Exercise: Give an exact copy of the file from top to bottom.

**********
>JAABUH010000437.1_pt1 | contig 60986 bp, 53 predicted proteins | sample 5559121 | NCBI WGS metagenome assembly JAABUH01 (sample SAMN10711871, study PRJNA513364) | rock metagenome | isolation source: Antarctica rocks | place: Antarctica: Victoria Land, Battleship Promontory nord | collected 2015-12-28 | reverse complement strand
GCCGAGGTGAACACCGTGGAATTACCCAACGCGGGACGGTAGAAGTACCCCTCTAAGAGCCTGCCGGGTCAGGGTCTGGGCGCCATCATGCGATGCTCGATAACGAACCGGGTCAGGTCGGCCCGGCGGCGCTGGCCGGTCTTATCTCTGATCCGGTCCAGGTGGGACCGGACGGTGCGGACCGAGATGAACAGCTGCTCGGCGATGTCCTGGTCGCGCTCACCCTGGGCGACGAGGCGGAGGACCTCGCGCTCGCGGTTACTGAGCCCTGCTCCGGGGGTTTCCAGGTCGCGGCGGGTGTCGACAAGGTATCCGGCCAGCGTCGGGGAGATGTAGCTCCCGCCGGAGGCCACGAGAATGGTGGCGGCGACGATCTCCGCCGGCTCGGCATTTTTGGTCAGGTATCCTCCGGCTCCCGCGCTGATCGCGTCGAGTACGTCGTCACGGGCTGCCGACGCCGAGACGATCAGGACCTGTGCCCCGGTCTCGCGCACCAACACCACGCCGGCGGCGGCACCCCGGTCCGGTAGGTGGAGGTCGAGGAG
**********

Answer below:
>JAABUH010000437.1_pt1 | contig 60986 bp, 53 predicted proteins | sample 5559121 | NCBI WGS metagenome assembly JAABUH01 (sample SAMN10711871, study PRJNA513364) | rock metagenome | isolation source: Antarctica rocks | place: Antarctica: Victoria Land, Battleship Promontory nord | collected 2015-12-28 | reverse complement strand
GCCGAGGTGAACACCGTGGAATTACCCAACGCGGGACGGTAGAAGTACCCCTCTAAGAGCCTGCCGGGTCAGGGTCTGGGCGCCATCATGCGATGCTCGATAACGAACCGGGTCAGGTCGGCCCGGCGGCGCTGGCCGGTCTTATCTCTGATCCGGTCCAGGTGGGACCGGACGGTGCGGACCGAGATGAACAGCTGCTCGGCGATGTCCTGGTCGCGCTCACCCTGGGCGACGAGGCGGAGGACCTCGCGCTCGCGGTTACTGAGCCCTGCTCCGGGGGTTTCCAGGTCGCGGCGGGTGTCGACAAGGTATCCGGCCAGCGTCGGGGAGATGTAGCTCCCGCCGGAGGCCACGAGAATGGTGGCGGCGACGATCTCCGCCGGCTCGGCATTTTTGGTCAGGTATCCTCCGGCTCCCGCGCTGATCGCGTCGAGTACGTCGTCACGGGCTGCCGACGCCGAGACGATCAGGACCTGTGCCCCGGTCTCGCGCACCAACACCACGCCGGCGGCGGCACCCCGGTCCGGTAGGTGGAGGTCGAGGAG